Film Review – Pitch Perfect

Pitch Perfect (M)

Directed by: Jason Moore

Starring: Anna Kendrick, Brittany Snow, Rebel Wilson

Three and a half stars

Review by: Julian Wright

Cast your mind back to when you saw last year’s surprise oestrogen fueled hit Bridesmaids. One of the things that made it a hit was the exceptional ensemble cast. Saturday Night Live regulars Kristen Wiig and Maya Rudolph scored big laughs and Rose Byrne showed us that her comic timing in Get Him To the Greek was not a one-off, but it was a brash Melissa McCarthy that stole the show. But her biggest competition was the unknown Rebel Wilson as the room-mate from hell with only five minutes of screen time. She made such an impact that she threatened to steal the limelight from the main players with her dopey and disgusting behaviour.

Folks, Wilson has done it again. She is the one that shines in a cast if several of her peers. While this time she is given a larger role in a film that has a lesser script, she has cemented herself as a comedic talent to keep an eye on. The female ensemble Pitch Perfect – which takes marketing cues from Bridesmaids (just compare the posters) is a poor imitation of its predecessor but if the words “Bring It On meets Sister Act” gets you excited, then you are in for an a capella treat with this one.

After losing the majority of their crew from the embarrassment of a competition mishap, the two remaining members of a capella group The Bellas, Aubrey (Anna Camp) and Chloe (Brittany Snow) are on the hunt for some fresh faces and voices. Enter introvert Beca (Anna Kendrick) a wannabe DJ with a chip on her shoulder. She signs up after her Dad tells her he wont financially support her if she doesn’t get into the college spirit and make some friends.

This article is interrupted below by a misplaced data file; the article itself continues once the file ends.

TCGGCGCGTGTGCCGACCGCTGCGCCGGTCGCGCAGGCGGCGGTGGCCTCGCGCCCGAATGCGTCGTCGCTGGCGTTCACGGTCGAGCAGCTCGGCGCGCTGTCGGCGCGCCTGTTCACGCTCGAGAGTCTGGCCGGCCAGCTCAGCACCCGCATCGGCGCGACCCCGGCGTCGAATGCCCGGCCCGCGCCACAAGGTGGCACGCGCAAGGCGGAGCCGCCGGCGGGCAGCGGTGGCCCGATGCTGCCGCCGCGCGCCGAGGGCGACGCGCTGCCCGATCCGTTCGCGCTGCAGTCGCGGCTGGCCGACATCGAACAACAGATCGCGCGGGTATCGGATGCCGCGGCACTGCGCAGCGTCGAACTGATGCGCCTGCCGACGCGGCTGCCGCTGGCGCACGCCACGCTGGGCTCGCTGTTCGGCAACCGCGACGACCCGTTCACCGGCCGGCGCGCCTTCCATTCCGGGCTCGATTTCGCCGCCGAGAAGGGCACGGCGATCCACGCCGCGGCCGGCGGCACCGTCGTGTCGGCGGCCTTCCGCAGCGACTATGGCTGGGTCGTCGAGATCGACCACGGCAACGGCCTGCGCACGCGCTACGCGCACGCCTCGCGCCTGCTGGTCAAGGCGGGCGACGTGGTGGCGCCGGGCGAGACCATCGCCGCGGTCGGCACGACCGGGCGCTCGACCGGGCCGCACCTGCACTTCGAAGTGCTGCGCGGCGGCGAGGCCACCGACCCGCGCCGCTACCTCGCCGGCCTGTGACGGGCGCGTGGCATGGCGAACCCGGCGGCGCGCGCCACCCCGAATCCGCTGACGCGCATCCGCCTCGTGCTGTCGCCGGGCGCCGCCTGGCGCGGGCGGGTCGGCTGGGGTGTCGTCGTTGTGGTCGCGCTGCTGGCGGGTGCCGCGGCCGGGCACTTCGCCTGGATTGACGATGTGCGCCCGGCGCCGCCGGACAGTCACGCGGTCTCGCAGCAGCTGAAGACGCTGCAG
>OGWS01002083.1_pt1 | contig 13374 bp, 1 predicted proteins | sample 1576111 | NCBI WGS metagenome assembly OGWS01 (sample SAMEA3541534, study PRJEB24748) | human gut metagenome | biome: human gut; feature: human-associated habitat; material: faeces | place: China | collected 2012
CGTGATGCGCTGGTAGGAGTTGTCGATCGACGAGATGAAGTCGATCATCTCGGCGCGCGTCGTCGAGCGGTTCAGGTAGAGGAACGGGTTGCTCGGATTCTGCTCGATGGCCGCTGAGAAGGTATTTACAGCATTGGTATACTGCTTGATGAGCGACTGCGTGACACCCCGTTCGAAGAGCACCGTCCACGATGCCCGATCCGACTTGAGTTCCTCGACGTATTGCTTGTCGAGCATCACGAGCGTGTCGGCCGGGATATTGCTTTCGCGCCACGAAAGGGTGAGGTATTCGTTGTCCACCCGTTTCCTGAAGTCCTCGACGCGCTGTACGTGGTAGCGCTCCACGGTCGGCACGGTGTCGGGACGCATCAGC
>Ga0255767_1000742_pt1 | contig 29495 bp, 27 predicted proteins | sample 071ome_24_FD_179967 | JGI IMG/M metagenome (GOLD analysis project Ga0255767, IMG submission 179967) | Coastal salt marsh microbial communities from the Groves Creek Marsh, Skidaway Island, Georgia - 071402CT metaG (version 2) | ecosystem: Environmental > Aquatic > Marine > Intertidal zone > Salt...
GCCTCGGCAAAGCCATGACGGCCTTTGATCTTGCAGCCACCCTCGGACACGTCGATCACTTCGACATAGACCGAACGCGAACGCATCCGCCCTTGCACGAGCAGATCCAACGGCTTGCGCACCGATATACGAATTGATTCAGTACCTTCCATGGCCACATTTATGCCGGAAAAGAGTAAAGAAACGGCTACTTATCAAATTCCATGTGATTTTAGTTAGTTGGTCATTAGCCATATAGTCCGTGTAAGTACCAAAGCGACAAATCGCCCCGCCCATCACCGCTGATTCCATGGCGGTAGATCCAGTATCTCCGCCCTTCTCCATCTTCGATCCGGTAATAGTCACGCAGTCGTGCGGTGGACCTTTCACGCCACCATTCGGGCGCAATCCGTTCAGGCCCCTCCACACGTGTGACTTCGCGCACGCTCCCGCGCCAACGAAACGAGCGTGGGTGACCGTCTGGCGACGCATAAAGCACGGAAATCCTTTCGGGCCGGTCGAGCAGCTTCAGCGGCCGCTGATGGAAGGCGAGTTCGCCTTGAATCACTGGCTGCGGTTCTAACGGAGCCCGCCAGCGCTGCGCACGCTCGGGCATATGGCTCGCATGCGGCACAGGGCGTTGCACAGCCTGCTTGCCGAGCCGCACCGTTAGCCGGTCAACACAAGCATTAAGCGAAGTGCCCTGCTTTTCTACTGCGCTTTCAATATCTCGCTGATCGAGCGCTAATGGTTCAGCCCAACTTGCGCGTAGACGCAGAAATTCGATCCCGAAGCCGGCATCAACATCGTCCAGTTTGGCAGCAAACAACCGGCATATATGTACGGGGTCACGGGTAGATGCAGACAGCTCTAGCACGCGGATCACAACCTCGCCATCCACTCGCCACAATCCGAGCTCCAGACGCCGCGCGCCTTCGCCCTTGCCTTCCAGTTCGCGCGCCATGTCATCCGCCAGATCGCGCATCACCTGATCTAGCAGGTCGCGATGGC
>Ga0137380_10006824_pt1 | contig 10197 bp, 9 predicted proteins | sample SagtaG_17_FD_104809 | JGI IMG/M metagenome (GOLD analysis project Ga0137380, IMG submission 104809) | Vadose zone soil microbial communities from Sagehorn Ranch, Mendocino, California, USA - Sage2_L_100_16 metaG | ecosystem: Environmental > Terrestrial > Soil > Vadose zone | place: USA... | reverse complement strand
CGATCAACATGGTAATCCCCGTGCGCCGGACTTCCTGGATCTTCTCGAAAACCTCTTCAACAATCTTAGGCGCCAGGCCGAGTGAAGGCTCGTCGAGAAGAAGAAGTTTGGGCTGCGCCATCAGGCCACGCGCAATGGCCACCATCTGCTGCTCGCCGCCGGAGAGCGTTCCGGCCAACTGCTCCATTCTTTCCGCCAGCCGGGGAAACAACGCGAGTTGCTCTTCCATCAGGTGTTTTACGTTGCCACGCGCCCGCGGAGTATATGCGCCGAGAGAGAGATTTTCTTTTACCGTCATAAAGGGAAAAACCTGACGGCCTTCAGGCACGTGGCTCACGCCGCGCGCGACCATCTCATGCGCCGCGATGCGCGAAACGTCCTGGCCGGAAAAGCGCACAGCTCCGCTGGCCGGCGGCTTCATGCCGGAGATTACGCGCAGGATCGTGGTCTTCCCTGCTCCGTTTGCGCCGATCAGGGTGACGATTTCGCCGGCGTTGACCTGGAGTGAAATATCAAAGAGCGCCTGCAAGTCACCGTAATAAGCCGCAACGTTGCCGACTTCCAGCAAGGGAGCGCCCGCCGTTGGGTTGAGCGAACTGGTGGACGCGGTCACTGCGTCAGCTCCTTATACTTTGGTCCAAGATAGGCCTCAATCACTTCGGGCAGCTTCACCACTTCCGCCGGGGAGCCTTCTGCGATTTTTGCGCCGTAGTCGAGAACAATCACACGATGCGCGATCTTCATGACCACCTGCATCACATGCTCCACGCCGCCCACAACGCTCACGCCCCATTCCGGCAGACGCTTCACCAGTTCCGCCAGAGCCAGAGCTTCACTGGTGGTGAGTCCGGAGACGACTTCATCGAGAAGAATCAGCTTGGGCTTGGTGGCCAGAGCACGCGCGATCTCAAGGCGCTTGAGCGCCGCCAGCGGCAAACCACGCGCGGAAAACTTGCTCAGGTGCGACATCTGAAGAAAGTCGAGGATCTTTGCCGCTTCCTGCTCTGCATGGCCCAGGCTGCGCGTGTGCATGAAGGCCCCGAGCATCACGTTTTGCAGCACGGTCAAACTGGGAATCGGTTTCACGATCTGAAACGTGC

Along with a new rag-tag team of singers, including rough around the edges Fat Amy (scene hijacker Rebel Wilson), the group go about getting back into the competition circuit, only with dull, outdated music that Aubrey refuses to change. With a keen ear for hip tunes and how to mix them, Beca is eager to inject some freshness into the group and competition, but Aubrey wont back down. Meanwhile, the group takes a pounding in each competition and ridicule from their peers.

This easy, breezy, appealing chick flick serves up some great moments, but falls a little short of being a completely satisfying experience. While the cast is a watchable bunch, Wilson gets to punctuate every scene she is in with her zingers and her self-deprecating humour is a winning ingredient. Elizabeth Banks and John Michael Higgins deliver some comedic gold as the competition commentators. Oscar nominee Kendrick seems to be slumming it in the “straight” role.

There are some fun musical numbers that overshadow expired gags (in our increasingly accepting society, the ongoing is-she-or-isn’t-she a lesbian joke feels way outdated), overused gags (self consciously hip dialogue that tacks “aca” to the front of almost every word grates on the nerves) and plot lulls (of course there is a gooey love story). And there is even some gross out stuff for good measure. It is the kind of fluff that probably would not have been made if TV’s Glee wasn’t so popular, but it is an enjoyable diversion.

Pitch Perfect opens in Australian cinemas on December 6.

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